Face to Face - movie review
Imagine, if you will, what the best possible workplace relations instructional video would be like. Actually, don’t bother; just go see Face to Face instead. That’s not an insult, by the way – while Hollywood would like us to think that explosions and car chases and celebrities are essential ingredients for drama (especially when it means that after they add them, they don’t have to worry about coming up with a story that makes sense), there’s over 2000 years of on-stage drama that proves just getting people together to talk is all you need to keep audiences in their seats.
Face to Face starts off with nine people coming into a hall for a mediation session chaired by Jack (Matthew Newton – in light of his troubled personal life the tagline here really should have been “he can solve anyone’s problems but his own”). If it sounds stagey, that’s because it is: this is based on a play by David Williamson, which was itself based on transcripts from actual conflict resolution sessions. Filmed plays don’t always come to life on-screen, but writer / director Michael Rymer uses a lot of roving camerawork and plenty of flashbacks to expand this beyond the confines of a bunch of talking heads.
The first flashback sets the scene for why they’re all here: Wayne (Luke Ford) crashed his ute into a car belonging to his boss Greg (Vince Colosimo) after being sacked. In his bosses’ driveway no less, which didn’t exactly impress Greg’s wife Claire (Sigrid Thornton). Despite all the carnage and verbal abuse, Wayne doesn’t seem to grasp the seriousness of his actions. In fact, not only does he not want to apologise, he wants his job back. Even his mum (Lauren Clair) concedes Wayne’s not the sharpest knife in the drawer.
As Jack slowly teases out the events leading up to the crash, a slightly different story emerges. Wayne may have gone on a rampage after being sacked for sexually harassing the shy office accountant (Ra Chapman), but was it really all his fault when the whole workplace is rife with bullying, bad business decisions, exploited workers, marital infidelity and racism?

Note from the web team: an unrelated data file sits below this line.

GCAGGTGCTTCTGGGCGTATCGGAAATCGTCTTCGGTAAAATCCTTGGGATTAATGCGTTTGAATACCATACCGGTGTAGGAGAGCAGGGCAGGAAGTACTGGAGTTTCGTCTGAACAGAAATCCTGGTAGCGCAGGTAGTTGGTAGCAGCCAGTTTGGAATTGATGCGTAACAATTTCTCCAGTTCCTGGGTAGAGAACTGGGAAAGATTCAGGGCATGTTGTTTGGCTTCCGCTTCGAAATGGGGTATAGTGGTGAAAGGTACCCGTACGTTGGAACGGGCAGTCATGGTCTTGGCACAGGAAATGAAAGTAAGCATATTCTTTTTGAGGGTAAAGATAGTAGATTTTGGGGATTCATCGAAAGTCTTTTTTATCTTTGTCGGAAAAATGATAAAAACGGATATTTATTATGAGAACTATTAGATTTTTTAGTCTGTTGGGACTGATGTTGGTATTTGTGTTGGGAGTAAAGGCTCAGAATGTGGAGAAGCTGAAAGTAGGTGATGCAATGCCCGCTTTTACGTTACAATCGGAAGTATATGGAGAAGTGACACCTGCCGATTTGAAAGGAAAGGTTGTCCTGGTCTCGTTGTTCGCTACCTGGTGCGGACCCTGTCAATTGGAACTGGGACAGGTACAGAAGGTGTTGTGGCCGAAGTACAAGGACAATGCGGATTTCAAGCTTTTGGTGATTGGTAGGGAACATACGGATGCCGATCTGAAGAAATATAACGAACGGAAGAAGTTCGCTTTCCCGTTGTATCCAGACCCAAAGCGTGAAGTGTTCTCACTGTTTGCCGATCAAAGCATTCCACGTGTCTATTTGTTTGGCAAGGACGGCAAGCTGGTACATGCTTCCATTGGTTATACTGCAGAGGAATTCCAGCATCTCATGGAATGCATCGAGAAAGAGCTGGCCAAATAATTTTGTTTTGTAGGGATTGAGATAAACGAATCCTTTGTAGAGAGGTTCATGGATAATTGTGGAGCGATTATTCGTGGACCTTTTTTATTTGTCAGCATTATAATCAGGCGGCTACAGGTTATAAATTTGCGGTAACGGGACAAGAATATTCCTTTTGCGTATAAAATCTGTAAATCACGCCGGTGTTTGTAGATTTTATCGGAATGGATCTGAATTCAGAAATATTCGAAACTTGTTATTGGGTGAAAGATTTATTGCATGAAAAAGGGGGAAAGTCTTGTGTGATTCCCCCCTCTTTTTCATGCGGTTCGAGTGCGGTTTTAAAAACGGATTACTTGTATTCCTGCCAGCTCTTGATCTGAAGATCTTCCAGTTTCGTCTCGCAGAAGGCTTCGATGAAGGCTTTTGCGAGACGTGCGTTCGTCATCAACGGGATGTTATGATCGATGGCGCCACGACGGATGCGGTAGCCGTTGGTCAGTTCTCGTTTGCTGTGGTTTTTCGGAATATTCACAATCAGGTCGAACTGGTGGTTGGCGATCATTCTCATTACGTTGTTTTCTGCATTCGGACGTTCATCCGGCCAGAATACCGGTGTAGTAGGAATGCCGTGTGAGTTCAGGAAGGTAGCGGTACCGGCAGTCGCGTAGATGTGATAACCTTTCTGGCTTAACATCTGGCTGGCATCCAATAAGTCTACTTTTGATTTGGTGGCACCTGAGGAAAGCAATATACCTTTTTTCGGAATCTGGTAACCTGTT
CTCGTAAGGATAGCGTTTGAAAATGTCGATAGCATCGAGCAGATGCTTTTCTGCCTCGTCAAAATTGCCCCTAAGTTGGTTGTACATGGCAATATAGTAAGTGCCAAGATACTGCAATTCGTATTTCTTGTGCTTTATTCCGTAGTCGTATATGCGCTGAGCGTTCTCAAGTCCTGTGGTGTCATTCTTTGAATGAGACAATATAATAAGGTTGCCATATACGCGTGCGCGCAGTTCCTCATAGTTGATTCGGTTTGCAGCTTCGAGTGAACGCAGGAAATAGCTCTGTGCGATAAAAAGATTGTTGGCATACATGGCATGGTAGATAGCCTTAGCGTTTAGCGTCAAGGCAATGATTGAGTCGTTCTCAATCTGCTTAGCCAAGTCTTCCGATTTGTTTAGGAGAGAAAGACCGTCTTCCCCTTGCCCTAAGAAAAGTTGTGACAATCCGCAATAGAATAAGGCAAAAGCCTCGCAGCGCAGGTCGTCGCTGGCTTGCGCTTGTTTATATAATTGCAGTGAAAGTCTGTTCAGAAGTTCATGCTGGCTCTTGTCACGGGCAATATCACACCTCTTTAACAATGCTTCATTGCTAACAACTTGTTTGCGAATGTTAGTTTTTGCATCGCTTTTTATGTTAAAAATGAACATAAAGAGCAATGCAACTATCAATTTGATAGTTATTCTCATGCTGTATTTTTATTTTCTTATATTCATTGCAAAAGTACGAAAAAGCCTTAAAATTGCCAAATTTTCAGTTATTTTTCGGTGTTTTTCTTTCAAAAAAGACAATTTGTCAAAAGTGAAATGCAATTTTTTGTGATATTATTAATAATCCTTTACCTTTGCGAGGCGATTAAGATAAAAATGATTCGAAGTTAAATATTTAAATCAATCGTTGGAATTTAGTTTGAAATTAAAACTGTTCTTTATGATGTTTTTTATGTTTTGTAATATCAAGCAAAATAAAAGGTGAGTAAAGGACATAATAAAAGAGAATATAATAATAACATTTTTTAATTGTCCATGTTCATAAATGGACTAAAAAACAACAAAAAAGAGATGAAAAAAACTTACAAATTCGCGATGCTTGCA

That’s a pretty impressive checklist. On the whole though, this segues relatively naturally from one hot topic to the next, even if after a while you start to realise some characters are only hanging around so they can bring up the next drama. The tension as Jack struggles to keep everyone in the room helps hold things together; if either side takes offence and walks out, the next stop for Wayne is jail.
Quality performances all around also stop this from feeling like a box ticking exercise. By the time the fourth or fifth hot button issue comes up (child abuse? Check) most of the characters are fleshed out enough to feel like real multi-layered people who just happen to be tackling a variety of problems at home and at work.
Just as importantly, there’s a surprising amount of humour here. It’s hardly a comedy, but Wayne’s clueless demands, Greg’s self-justification, Claire’s dry wit and the cynicism of secretary Julie (Laura Gordon) help balance out the despair of Wayne’s mum and the anger of co-worker Hakim (Robert Rabiah). Not that anyone here is merely comic relief – the humour comes naturally from their personalities and the situation they’re in. Which is a sign of good writing, and a reminder of just how rare it is to see it in an Australian film.
Face to Face isn’t perfect. Having the only real villains turn out to be the two co-workers who didn’t show up feels a little like the moral of the story is “always go attend conflict resolution sessions, because they’ll blame everything on you if you don’t.” A couple of the plot twists are a little too convenient, and at least one of the characters adds almost nothing to proceedings. But for a film that is still mostly just people in a room talking – and more importantly, for a low-budget Australian drama, a category that often rings alarm bells – Face to Face impresses in just about every way.
- Four stars
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